Your doctor will take a detailed history and will examine you closely for certain physical characteristics that clearly indicate liver injury. Visible signs include yellowing (jaundice) of your eyes and skin, red spider-like blood vessels just under the surface of your skin, and redness of your palms. Your doctor will feel the size of your liver .An x-ray or ultrasound may be done to look at the size of your liver and spleen. Your doctor will order a blood test to measure your complete blood count (looking for anemia), blood clotting factors, and liver function tests. Also, a liver biopsy may be necessary to determine the extent of damage to the liver and, possibly, to help figure out the underlying cause.

Preventive Care

• Avoid excessive intake of alcohol
• Take precautions to avoid contracting hepatitis B and C (such as being careful if your occupation exposes you to blood or blood products, practicing safe sex, being immunized against hepatitis B)
• See your doctor regularly if you have chronic hepatitis
• Avoid inhaling chemicals or getting them on your skin

Treatment Approach

Liver Cirrhosis is irreversible, but its progression and the complications it causes can, possibly, be avoided. Treatment is directed at addressing the underlying cause, such as abstinence from alcohol, interferon or other medications to build up your immune system if you have chronic viral hepatitis, or corticosteroids for autoimmune hepatitis. Treatment of complications includes taking certain medications for disorders of the brain (encephalopathy) and infections, dietary modifications to treat excess abdominal fluid, and surgery for bleeding or enlarged veins. In certain cases liver transplant will be necessary.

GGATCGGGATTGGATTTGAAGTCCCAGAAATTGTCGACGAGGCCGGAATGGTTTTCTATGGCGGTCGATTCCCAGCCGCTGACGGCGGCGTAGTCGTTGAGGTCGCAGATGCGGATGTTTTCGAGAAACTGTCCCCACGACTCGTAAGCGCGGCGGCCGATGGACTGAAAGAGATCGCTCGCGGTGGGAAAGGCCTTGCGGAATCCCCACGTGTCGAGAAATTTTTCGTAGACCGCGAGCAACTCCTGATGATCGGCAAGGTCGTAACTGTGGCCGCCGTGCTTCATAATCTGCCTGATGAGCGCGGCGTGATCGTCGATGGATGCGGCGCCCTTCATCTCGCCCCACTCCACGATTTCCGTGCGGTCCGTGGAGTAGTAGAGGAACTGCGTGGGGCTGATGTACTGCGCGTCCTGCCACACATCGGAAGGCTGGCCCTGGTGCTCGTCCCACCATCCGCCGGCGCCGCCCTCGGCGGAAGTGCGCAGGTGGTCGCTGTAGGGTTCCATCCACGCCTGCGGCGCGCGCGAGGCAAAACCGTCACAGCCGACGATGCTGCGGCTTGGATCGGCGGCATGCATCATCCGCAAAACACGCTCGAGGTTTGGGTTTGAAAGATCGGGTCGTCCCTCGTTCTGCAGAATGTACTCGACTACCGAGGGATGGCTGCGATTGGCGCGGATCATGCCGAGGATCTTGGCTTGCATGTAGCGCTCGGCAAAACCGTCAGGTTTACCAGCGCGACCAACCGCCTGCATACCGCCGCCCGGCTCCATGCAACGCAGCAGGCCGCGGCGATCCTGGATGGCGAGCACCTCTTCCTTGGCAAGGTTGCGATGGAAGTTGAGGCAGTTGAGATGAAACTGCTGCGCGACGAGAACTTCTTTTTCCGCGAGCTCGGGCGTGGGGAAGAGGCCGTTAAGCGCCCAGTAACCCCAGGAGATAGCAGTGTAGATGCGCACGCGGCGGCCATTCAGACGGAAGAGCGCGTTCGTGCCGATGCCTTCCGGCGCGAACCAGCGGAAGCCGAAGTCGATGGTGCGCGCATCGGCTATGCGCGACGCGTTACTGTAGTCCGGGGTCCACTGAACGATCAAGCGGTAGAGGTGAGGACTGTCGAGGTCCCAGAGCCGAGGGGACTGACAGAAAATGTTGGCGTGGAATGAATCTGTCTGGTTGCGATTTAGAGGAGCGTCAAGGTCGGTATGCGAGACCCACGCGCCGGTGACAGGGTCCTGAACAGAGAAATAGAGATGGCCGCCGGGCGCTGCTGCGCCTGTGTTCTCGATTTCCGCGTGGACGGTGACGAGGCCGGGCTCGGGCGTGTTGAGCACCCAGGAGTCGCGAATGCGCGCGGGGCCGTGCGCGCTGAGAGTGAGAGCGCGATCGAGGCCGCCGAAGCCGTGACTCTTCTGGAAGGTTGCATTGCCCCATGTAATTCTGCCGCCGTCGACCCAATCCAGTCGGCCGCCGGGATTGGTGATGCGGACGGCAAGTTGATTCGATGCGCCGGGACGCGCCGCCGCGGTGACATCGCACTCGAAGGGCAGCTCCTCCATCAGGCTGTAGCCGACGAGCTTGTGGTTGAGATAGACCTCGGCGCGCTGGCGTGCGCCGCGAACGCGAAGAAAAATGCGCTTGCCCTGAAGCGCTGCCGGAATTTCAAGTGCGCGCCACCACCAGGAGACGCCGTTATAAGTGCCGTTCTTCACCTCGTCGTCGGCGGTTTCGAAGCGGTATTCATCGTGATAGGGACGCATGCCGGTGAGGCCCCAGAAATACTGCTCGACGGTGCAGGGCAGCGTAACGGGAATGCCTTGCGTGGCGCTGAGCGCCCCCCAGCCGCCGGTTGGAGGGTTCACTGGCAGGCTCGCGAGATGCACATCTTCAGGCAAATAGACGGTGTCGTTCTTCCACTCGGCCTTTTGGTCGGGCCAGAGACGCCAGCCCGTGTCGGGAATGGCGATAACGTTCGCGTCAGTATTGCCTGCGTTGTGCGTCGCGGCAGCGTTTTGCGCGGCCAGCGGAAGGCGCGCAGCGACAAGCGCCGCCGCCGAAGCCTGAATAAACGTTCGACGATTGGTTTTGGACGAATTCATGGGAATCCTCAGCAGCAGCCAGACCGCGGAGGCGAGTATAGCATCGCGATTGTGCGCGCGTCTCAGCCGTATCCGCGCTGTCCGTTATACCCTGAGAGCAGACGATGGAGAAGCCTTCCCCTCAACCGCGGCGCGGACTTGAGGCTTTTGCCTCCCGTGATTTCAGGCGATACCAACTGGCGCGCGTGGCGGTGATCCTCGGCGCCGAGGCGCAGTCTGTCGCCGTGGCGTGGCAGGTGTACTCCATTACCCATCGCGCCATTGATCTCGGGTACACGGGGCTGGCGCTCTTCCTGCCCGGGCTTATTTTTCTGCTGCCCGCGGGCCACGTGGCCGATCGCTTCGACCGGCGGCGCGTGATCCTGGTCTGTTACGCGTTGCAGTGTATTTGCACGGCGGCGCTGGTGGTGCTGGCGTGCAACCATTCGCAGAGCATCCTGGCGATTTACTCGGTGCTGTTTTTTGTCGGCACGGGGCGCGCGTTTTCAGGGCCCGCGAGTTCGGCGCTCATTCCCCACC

Lifestyle

If you have Liver cirrhosis from any cause, it is important to abstain from drinking alcohol to prevent further damage to the liver.
Medications that may cause liver damage must also be stopped. For example, acetaminophen, also called paracetamol (a common over the counter medication used for headaches and pain) can cause liver damage if taken in large quantities or by people who drink alcohol regularly.
If you work with chemicals, follow procedures to avoid inhaling them or getting them on your skin.
Dietary changes, such as restricting salt intake, may be necessary to treat complications of Liver cirrhosis.
Medications

Medications are prescribed to treat complications such as bleeding from veins, infections in fluid accumulated in the abdomen, and damage to the brain (encephalopathy) caused by toxins circulating in the blood.
Surgery and Other Procedures

A liver biopsy may be necessary to make a diagnosis of Liver cirrhosis, determine its cause, and to assess the extent of liver damage. Generally this procedure involves inserting a needle through the abdominal wall to the liver to obtain tissue samples. The greatest risk with this procedure is the potential to bleed; therefore, if you have a clotting abnormality from liver disease, your doctor will likely use a different method for obtaining a liver biopsy.